PWSK’s Grassroots Campaigns and Advocacy work to educate and engage community members as clean water advocates through monitoring, public comment and issue campaigns; and engages in legal action when necessary to protect citizen’s right to clean water. Issues include protection of healthy fisheries, lingering impacts of the 1989 ExxonValdez oil spill, commercial and recreational water impacts, resource development and protection of the Clean Water Act.
PWSK’s Citizen Environmental Monitoring program (CEMP) strives to have social merit, educational and scientific rigor and to promote environmental stewardship. Using appropriate scientific protocols, community participants are directly involved in data collection and production of knowledge about environmental conditions. This information can be shared across communities for a cohesive Sound-wide awareness and understanding, and applied to decision making processes.
In 2012 PWSK joined forces with the Native Village of Eyak, the Oil Spill Recovery Institute, Alaska Sea Grant, Prince William Sound Science Center, Cordova Fisherman’s Union and the Cordova Harbor Commission to provide education and outreach at the Cordova Harbor during the summer. Allen Marquette is the Outreach Coordinator and armed with his crew of enthusiastic volunteers, has been informing the harbor users about water quality issues and asking to take part in a short survey on what is perceived as the biggest problems and needs for the Cordova Harbor.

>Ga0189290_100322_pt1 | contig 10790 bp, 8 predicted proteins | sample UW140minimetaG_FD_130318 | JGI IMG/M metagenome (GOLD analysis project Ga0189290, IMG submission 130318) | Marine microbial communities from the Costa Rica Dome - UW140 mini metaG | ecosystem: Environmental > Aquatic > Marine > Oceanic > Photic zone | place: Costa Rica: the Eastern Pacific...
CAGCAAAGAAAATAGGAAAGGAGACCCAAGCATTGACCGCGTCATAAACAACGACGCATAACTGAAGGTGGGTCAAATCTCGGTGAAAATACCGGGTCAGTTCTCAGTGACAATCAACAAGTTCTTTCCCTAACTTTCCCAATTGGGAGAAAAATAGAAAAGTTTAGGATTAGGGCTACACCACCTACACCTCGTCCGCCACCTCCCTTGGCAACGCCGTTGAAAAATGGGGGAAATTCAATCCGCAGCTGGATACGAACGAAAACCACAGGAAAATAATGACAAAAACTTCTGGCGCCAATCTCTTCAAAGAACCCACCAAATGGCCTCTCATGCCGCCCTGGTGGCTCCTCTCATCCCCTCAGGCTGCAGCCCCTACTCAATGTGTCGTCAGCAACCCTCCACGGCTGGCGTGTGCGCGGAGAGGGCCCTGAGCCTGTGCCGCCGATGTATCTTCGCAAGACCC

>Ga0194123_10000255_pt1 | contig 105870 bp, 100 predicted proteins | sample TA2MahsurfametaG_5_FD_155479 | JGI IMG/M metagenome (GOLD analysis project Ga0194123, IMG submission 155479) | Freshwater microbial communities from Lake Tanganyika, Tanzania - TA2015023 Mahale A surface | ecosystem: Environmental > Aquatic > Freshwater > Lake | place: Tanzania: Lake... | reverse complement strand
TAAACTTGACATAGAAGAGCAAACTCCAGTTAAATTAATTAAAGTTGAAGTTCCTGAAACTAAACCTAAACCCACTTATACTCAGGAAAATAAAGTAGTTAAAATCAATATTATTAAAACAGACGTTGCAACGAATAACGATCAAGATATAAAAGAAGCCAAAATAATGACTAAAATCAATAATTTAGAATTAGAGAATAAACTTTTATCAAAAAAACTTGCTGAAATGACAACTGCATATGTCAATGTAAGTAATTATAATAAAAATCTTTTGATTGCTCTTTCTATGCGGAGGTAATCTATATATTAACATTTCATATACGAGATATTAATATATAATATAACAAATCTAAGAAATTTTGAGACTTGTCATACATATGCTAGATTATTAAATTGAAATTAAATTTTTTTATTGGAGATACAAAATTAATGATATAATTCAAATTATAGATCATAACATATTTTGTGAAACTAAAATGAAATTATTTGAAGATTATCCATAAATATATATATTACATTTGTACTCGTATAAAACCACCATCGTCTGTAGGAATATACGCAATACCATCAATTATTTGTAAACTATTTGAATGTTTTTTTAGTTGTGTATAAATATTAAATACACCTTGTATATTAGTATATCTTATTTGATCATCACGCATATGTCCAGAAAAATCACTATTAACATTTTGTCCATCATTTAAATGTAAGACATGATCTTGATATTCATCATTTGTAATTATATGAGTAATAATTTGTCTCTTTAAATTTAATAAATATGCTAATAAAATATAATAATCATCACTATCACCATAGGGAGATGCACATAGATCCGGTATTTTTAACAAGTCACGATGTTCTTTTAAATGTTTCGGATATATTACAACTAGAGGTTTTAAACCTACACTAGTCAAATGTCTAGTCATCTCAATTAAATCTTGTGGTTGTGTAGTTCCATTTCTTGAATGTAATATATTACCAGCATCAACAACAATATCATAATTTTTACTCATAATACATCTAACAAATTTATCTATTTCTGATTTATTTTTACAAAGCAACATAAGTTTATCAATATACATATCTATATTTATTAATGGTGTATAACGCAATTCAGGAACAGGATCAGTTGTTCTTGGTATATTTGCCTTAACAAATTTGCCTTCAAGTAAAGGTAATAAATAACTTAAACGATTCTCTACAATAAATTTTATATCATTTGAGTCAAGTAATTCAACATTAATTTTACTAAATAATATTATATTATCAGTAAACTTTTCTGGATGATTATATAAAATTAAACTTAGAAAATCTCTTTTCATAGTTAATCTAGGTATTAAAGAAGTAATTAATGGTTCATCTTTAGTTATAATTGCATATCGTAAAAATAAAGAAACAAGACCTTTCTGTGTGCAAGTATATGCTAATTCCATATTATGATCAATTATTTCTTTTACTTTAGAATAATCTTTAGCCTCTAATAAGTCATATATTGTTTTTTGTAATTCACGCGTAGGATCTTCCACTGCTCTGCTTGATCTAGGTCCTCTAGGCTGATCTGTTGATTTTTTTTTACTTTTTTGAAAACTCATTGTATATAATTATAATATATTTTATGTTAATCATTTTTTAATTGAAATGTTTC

In addition to fun, the most important contribution that education and outreach efforts can have is to develop public commitment to water quality protection. Prince William Soundkeeper stakeholders have been involved in restoration and cleanup of marine debris since the 1989 ExxonValdez oil spill. Clean up sites include coastlines, harbors and remote islands. As the organization has grown, the program has evolved to include educational programming, data collection and analysis and surveys of commercial and recreational resource users.
With contributions from adult project investigators and student scientist collaborators, the Student Environmental Monitoring Program involves individual student participants and communities across the Sound. The goal is to establish baseline data that can be utilized by researchers and by students and their communities to develop a cohesive, Sound-wide awareness of ecosystem issues.